I’m giving them leeway in the presentation aspect with some extra points because I had a hard time actually seeing them play. From what I could hear, though, there were moments where we got to see everyone on stage interact with the audience, such as the proud announcement for Heidi (for which I envy you). These little moments help bring out a performance. I do have one thing that I feel goes into this category that is important to note. I’d like to suggest rearranging the set list for venues like The Replay Lounge. In particular, while the audience may have been gathered around, at this venue there’s a lot competing for their attention. You are dealing with televisions, pinball machines, anything that’s going on out on the patio, and sometimes more. Starting off with ambient music when the set list contains other songs that are more energetic and unique are a disservice to the performance.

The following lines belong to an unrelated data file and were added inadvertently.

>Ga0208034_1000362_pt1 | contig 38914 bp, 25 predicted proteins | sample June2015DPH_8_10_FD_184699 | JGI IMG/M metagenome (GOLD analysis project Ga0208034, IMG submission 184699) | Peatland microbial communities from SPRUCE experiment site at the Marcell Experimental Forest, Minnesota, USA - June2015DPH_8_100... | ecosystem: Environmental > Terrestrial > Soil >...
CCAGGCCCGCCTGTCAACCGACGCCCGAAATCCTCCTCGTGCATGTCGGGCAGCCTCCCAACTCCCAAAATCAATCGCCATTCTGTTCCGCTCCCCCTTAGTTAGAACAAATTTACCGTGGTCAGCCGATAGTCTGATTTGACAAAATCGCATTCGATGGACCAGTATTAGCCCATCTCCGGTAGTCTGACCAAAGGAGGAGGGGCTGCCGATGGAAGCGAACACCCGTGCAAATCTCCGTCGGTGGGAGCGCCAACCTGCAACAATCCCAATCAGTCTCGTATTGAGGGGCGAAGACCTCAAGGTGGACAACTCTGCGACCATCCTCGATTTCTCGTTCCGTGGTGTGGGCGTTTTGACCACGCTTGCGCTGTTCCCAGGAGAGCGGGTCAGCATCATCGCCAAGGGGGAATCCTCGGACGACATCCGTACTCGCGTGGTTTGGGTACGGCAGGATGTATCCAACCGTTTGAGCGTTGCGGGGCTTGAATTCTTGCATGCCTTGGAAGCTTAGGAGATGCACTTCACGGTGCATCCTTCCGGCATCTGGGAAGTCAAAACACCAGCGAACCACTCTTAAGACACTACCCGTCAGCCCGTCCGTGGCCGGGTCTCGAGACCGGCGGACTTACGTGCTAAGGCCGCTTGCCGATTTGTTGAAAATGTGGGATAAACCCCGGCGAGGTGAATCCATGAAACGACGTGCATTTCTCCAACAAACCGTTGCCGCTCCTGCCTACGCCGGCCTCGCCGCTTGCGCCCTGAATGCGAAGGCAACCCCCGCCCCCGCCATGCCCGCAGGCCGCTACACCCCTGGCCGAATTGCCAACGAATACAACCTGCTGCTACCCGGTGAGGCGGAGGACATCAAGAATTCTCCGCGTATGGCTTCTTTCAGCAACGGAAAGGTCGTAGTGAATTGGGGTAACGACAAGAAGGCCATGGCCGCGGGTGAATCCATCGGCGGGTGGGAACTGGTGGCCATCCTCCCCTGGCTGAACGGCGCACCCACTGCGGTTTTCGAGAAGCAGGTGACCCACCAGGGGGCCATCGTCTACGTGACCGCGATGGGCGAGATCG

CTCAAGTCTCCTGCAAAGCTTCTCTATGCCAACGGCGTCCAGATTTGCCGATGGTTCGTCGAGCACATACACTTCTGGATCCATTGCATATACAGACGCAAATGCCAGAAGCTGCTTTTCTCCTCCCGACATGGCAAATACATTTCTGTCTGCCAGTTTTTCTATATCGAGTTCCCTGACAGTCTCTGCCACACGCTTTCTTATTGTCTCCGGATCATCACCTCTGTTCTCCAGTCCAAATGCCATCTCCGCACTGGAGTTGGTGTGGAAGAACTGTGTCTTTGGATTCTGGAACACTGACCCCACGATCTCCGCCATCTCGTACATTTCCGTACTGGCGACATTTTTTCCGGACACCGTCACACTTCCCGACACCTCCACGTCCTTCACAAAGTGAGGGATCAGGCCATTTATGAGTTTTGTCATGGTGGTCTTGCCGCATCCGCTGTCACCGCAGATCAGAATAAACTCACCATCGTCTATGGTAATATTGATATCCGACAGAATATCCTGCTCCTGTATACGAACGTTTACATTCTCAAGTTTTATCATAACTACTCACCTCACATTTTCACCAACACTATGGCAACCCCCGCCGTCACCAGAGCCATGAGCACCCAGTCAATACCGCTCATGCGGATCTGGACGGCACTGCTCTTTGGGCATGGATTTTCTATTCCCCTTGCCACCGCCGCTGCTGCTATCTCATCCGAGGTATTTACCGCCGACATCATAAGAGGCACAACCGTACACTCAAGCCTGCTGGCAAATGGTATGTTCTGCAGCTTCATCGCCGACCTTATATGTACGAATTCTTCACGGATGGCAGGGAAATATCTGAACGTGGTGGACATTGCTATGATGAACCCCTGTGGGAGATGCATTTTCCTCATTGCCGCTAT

I couldn’t see how the band performed, but I did see how the audience reacted. The very fact they crowded the stage to watch is great. As I said, though, there’s more to a concert than performing well. It’s not just about great music and looking cool, it’s about actually getting the audience to engage with you as well. They were somewhat engaged early on, which was evidenced by cheering and clapping. It increased more when the music got less ambient and more vivacious.

I think there’s a lot of creativity and ambition in Heidi Gluck and she will go very far. Musically my only input is to make sure the creativity is paired with meaning and authenticity so the work will blend into something deeper and unique.




Audience Interaction-1

Brownie Points-0.5

Total- 5.5

Shi’s Music Reviews: Digest #1, 9/13 at the Granada